Insanity Defense In Insanity Defense

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Insanity defenses are mostly used in murder cases such as the James Holmes case or other serious felony charges. Insanity tests that are used determine legal and moral liability which determines the validity of an insanity defense. Andersen and Gardner states, “When a defendant is found insane at the time the crime occurred, the court enters a judgment of not guilty by reason of insanity, and the defendant may never again be tried for that offense”(Gardner and Andersen 116). The insanity defense also discusses the charge/defense of guilty but mentally ill that has been adopted by certain states in the United States. According to Criminal Law Twelfth Edition, “The incidence of people who are found not guilty because of insanity and who then …show more content…
The suspect, James Holmes, made a not guilty plea by reason of insanity in this case. Holmes had a lot going for him as he was a former doctoral student at the University of Colorado. On July 20, 2012, Holmes entered the Aurora theater armed with an AR-15 rifle, a 12-gauge shotgun, and a .40 caliber pistol and began shooting until he killed 12 and wounded 70. He was found guilty of first-degree murder of the 12 victims that died, and also of attempted murder of the 70 victims he injured. Moreover, his insanity plea was rejected because of the extensive amount of evidence that was used in the case against him. The mental health experts assigned to his case thought that he was not insane at the time the crime was committed. The opposing side also tried to prove that he was mentally stable on the day of the shooting. According to CNN, the prosecutors in his trial asserted, “His mental illness didn’t prevent him from acting ‘rationally’ elsewhere in his life, and the defendant must be responsible for the mass murder” …show more content…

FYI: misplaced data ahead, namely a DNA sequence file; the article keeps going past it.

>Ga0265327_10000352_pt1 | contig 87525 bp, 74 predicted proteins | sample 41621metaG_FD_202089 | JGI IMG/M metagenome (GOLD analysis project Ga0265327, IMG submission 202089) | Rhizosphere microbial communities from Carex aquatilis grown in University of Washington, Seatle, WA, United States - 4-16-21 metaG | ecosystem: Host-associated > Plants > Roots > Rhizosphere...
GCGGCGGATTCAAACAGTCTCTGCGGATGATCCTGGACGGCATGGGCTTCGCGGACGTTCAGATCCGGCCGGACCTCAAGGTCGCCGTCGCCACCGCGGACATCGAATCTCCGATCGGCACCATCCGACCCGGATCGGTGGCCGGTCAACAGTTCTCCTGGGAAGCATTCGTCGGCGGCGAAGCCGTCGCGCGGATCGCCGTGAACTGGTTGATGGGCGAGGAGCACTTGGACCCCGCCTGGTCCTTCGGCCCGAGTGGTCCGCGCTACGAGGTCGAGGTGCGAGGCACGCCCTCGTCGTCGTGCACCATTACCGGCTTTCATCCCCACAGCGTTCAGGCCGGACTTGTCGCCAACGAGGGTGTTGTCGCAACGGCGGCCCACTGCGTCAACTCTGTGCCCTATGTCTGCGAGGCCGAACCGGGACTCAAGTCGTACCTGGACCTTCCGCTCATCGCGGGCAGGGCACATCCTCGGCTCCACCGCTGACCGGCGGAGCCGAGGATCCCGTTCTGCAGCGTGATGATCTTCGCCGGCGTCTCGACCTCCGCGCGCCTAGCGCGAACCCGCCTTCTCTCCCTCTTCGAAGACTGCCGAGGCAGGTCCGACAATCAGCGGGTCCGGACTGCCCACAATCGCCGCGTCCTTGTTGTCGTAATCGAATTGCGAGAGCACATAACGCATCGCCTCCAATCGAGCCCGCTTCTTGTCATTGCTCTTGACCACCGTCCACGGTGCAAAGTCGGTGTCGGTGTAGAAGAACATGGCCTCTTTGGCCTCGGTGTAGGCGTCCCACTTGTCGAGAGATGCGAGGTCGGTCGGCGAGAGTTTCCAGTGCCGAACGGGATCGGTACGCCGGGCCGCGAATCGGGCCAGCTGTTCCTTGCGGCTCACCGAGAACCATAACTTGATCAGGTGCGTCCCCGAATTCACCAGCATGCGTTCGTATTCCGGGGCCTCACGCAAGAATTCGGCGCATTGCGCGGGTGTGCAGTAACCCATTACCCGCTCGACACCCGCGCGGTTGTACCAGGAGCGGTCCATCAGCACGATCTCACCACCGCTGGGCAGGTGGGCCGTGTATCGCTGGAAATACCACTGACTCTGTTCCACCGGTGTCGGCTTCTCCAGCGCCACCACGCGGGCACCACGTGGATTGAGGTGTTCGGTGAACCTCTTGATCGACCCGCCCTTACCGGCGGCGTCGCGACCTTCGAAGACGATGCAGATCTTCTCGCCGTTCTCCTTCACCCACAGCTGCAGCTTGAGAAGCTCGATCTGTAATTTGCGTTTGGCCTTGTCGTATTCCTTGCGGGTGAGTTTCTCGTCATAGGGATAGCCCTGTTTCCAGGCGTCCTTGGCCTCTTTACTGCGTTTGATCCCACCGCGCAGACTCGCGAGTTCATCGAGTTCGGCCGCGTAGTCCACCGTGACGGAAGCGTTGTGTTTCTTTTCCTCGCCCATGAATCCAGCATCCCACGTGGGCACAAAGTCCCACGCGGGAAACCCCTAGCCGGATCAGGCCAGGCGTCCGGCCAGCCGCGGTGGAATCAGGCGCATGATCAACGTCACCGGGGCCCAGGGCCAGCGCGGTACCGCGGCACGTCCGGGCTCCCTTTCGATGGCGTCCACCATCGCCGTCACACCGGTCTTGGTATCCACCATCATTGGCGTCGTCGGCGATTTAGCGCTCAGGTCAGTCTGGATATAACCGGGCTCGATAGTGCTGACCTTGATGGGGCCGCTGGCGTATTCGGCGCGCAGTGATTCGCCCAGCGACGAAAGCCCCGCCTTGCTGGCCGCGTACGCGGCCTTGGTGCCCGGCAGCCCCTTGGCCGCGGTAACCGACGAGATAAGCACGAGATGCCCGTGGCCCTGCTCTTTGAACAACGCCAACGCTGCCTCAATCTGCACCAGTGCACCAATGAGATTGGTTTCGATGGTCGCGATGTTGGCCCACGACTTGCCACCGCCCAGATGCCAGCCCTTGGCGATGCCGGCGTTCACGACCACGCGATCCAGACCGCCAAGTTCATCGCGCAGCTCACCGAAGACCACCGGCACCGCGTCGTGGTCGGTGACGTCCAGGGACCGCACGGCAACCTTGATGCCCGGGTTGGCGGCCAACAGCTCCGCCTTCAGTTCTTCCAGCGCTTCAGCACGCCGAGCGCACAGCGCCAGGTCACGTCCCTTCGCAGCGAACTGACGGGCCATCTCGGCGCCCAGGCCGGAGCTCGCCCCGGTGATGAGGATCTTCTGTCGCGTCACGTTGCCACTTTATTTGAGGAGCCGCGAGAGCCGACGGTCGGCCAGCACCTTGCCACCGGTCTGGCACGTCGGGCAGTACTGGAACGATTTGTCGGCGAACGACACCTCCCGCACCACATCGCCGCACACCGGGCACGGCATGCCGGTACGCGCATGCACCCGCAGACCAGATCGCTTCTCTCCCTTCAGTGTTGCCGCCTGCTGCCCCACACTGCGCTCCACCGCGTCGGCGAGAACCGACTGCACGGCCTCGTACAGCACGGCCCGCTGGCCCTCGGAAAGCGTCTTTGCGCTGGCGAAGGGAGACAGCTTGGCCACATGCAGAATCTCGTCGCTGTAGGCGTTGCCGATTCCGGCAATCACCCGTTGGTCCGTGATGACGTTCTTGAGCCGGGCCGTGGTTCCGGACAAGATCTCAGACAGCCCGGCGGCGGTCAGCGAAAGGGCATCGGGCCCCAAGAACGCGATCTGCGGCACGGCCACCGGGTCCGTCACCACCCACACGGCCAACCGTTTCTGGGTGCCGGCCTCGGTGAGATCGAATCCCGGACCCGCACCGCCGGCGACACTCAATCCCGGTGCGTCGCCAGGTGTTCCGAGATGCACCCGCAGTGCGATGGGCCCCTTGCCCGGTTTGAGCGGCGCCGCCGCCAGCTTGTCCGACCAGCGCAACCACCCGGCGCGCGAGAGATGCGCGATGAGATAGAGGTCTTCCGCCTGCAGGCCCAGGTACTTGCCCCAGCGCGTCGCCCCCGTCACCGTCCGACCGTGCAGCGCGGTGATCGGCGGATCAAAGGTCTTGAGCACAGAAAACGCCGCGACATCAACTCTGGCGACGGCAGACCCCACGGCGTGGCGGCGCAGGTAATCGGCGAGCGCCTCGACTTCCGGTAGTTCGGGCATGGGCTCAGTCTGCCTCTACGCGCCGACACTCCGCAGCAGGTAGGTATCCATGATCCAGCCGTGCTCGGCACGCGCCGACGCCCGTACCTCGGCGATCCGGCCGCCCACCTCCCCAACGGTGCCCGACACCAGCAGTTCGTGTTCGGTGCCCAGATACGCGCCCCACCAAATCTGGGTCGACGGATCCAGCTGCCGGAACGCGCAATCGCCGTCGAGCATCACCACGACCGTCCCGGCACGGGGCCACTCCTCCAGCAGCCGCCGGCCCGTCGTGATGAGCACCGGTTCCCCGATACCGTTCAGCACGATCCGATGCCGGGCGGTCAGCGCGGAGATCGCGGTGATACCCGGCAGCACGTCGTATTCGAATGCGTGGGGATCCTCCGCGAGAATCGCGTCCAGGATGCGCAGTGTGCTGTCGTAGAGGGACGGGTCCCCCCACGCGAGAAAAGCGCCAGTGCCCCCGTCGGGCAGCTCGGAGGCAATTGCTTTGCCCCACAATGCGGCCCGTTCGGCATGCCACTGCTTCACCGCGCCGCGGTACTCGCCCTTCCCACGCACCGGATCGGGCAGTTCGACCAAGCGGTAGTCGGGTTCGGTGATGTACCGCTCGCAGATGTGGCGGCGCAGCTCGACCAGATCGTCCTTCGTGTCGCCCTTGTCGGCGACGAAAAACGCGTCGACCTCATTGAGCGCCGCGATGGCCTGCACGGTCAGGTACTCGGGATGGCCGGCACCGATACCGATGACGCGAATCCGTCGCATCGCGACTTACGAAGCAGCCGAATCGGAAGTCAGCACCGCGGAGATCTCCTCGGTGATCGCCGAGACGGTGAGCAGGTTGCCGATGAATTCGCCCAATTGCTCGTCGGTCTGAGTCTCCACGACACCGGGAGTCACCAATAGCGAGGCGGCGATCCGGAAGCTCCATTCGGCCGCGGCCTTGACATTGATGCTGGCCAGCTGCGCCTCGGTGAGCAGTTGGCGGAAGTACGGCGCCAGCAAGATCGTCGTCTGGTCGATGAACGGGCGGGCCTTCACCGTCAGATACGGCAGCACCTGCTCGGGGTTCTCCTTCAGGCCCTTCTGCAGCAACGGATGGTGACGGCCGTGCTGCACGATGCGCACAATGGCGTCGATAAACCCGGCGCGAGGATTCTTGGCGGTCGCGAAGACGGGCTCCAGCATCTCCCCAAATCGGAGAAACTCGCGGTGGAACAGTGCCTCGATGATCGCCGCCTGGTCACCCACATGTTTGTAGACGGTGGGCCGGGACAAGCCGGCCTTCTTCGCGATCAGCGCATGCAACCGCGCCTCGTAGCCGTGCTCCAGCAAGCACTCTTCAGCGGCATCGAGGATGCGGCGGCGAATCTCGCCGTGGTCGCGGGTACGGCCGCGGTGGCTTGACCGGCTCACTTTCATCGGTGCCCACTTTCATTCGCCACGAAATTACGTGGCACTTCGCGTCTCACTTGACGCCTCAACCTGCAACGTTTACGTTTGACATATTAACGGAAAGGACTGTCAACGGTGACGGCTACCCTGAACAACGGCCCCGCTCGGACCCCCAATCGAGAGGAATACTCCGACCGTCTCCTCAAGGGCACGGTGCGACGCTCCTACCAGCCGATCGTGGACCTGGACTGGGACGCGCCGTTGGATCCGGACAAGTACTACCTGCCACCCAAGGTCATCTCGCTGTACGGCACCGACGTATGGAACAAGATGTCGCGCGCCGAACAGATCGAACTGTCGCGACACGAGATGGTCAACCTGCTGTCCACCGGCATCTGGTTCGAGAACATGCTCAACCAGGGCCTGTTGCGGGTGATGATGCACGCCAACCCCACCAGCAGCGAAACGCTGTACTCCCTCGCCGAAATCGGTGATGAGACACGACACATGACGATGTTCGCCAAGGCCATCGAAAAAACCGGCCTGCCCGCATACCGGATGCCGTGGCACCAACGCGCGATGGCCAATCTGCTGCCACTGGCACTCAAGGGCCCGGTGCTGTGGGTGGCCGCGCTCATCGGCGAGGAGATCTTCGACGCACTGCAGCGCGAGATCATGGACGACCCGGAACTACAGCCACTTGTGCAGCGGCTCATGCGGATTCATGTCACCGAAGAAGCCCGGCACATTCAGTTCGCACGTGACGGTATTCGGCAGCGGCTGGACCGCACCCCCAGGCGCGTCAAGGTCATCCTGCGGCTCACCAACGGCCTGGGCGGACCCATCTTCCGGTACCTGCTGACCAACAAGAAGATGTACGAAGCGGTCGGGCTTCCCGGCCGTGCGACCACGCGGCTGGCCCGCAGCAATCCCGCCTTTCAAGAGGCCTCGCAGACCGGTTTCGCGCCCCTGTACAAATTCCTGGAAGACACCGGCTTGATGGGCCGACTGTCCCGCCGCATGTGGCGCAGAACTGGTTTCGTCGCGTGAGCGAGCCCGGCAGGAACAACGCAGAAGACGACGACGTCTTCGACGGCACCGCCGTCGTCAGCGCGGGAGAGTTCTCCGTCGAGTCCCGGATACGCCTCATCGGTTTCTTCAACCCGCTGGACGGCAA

The Expert Testimony and the Effects of a Biological Approach, Psychopathy, and Juror Attitudes in Cases of Insanity section of the “Behavioral Sciences & the Law" article, “The public tends to view the insanity defense with suspicion, imagining that sane perpetrators of heinous crimes routinely feign mental illness to escape criminal responsibility. Certainly influenced by John Hinckley’s acquittal (United States v. Hinckley, 1981), the public’s negative perception of the insanity defense led to dramatic reforms, which constricted or even eliminated the ‘‘not guilty by reason of insanity’’ (NGRI) plea in many jurisdictions (Comprehensive Criminal Reform Act, 1984)”. Similar to how some of the families of the victims thought that Mr. Holmes should take responsibilities for his actions, the public was disappointed with the results of the John Hinckley case. John Hinckley was a man who tried to assassinate President Reagan in an attempt to please Jodie Foster, who was then a student at Yale University. Both of these cases were a strong examples of how the system in many different states sometimes does not agree with what the public

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